Wednesday, October 26, 2011

Needed: An alternative to European banks starting credit crunch to meet capital requirements when they cannot raise new equity

It is becoming clear that Eurozone banks are going to be required to a) write down the value of their assets - say Greek debt to 30% of par and b) increase their Tier 1 capital to 9%.

According to the European Banking Authority, this will require Eurozone banks to raise 108 billion euros in fresh capital.

The problem with raising new capital is twofold.  First, none of the banks want to sell stock at today's price because it will be dilutive to existing holders.  Second, no investor believes that 108 billion euros is adequate - Credit Suisse estimated 400 billion euros, Goldman estimate 1 trillion euros and BlackRock's Larry Fink estimated 2 trillion euros were needed.

As an alternative to raising this capital, Eurozone banks can instead sell assets and not renew existing loans as they mature.  The problem with this approach is that it sets off a negative spiral of credit crunch leads to recession leads to more problem loans leads to more write offs leads to more capital needed leads to further credit crunch....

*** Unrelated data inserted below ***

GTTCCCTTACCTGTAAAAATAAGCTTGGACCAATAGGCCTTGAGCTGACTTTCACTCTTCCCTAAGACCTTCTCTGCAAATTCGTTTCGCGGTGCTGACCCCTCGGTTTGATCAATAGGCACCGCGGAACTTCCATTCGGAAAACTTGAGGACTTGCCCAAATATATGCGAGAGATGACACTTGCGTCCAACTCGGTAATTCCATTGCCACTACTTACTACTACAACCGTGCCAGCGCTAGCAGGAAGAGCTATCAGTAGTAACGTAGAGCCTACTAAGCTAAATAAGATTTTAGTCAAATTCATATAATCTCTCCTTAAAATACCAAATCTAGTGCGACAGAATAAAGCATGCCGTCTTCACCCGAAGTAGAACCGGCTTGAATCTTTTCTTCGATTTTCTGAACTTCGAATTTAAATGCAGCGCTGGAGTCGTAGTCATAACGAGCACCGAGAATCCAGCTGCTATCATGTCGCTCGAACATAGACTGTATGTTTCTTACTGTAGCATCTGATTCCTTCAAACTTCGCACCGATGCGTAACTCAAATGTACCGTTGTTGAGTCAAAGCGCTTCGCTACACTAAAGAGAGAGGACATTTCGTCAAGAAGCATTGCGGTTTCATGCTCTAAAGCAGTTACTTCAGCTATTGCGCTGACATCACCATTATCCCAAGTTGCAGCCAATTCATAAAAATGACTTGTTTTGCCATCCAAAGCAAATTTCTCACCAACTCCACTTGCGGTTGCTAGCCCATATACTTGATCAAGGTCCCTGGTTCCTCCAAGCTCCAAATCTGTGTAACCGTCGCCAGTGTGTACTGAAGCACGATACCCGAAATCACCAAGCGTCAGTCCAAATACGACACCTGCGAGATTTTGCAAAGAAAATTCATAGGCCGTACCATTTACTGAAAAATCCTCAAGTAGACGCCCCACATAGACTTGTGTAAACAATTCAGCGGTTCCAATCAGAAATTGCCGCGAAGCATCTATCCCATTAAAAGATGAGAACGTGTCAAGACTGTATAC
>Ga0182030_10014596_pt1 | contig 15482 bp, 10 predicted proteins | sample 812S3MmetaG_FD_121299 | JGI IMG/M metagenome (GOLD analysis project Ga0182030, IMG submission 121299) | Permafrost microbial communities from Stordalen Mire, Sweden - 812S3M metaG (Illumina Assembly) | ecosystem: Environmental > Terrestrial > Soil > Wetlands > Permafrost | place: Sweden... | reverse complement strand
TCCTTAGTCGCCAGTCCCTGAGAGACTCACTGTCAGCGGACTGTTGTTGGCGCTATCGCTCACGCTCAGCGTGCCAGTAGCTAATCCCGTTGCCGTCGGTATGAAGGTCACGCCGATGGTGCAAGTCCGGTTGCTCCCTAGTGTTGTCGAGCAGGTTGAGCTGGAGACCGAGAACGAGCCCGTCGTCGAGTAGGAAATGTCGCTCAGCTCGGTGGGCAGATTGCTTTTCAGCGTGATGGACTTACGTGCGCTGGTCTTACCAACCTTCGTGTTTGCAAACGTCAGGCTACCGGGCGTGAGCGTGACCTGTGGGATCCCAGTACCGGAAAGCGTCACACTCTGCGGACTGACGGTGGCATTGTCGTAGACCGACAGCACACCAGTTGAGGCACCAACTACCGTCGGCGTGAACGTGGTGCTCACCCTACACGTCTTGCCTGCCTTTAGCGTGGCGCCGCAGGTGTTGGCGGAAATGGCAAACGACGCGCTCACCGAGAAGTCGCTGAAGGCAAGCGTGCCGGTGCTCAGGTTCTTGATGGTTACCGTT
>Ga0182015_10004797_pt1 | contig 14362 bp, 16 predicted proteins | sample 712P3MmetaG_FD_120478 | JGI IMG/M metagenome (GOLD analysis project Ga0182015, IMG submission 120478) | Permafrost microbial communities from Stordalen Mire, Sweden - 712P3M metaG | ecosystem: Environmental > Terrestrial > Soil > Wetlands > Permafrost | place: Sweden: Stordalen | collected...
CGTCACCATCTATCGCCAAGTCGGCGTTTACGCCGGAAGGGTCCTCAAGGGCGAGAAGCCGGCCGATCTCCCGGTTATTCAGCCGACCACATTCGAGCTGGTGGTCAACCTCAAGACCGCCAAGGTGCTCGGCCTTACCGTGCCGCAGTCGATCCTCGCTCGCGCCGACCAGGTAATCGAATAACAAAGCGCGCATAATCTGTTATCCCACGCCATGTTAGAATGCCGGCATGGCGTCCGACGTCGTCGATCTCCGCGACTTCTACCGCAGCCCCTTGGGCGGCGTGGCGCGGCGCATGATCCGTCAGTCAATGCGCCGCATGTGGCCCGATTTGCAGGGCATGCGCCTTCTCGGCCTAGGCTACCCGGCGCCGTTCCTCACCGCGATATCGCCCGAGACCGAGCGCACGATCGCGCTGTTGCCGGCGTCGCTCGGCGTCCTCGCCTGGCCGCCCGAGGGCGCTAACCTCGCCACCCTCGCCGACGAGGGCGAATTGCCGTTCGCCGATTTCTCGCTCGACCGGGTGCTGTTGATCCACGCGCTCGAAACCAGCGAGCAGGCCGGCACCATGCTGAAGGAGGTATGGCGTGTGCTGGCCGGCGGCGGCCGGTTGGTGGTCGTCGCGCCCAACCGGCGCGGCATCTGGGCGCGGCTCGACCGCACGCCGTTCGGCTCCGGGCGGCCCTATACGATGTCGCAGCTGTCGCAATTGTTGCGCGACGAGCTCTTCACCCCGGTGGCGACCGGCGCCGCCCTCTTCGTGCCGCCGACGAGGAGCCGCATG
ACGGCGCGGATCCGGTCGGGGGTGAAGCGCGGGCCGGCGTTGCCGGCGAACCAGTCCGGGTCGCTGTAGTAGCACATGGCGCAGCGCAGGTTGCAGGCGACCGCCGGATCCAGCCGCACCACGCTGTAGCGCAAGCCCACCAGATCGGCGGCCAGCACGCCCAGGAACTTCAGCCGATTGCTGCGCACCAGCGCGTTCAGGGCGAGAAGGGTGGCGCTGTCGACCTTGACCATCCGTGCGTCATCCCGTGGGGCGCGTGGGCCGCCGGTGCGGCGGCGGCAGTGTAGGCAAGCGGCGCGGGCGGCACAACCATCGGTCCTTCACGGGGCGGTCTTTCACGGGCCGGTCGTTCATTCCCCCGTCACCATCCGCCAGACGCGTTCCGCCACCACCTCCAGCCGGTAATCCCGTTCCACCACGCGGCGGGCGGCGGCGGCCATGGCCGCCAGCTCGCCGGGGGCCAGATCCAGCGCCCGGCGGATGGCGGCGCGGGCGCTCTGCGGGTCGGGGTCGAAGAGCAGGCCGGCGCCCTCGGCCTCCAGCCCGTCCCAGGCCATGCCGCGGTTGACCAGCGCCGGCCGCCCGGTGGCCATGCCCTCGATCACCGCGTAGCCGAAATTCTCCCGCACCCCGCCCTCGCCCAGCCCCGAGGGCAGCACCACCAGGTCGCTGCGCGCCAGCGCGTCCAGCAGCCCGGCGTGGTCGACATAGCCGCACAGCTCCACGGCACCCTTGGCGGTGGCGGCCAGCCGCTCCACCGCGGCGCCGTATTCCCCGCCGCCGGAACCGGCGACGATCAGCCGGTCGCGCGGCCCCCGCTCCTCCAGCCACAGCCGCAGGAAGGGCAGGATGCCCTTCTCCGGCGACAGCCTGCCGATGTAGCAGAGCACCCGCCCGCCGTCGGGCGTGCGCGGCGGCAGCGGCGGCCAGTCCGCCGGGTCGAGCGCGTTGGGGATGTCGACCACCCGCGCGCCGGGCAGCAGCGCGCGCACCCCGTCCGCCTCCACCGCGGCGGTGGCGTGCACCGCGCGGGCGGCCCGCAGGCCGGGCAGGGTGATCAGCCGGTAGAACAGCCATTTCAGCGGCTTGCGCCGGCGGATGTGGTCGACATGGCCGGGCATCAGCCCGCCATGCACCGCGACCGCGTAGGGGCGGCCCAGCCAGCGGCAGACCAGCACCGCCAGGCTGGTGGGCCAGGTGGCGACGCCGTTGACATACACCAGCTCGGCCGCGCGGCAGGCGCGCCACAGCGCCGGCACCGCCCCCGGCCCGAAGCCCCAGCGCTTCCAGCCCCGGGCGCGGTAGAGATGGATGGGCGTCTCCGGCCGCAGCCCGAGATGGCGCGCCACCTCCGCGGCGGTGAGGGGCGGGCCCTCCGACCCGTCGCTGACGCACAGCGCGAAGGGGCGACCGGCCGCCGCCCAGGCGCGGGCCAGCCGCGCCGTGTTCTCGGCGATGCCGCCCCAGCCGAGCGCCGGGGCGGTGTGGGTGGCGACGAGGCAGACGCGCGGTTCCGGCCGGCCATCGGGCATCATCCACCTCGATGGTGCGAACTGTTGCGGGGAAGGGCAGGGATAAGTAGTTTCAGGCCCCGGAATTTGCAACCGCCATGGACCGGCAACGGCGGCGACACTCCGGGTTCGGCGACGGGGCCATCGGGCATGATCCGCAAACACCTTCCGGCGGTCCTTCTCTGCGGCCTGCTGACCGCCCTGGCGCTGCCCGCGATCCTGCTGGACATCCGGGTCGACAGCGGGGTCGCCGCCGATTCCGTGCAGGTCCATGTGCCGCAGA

There is a desperate need for an alternative to effectively forcing the Eurozone banks into starting a credit crunch.

This alternative is to trade off disclosure for higher capital.

Specifically, rather than increase their Tier 1 capital to 9%, banks can instead make available to market participants their current asset and liability detail.

With this data, market participants will be able to a) assess the true risk of the bank, b) monitor this risk and c) enforce market discipline which should discourage the bank from increasing its risk profile.

Perhaps more importantly, the issue of bank solvency is put behind each of the disclosing banks.

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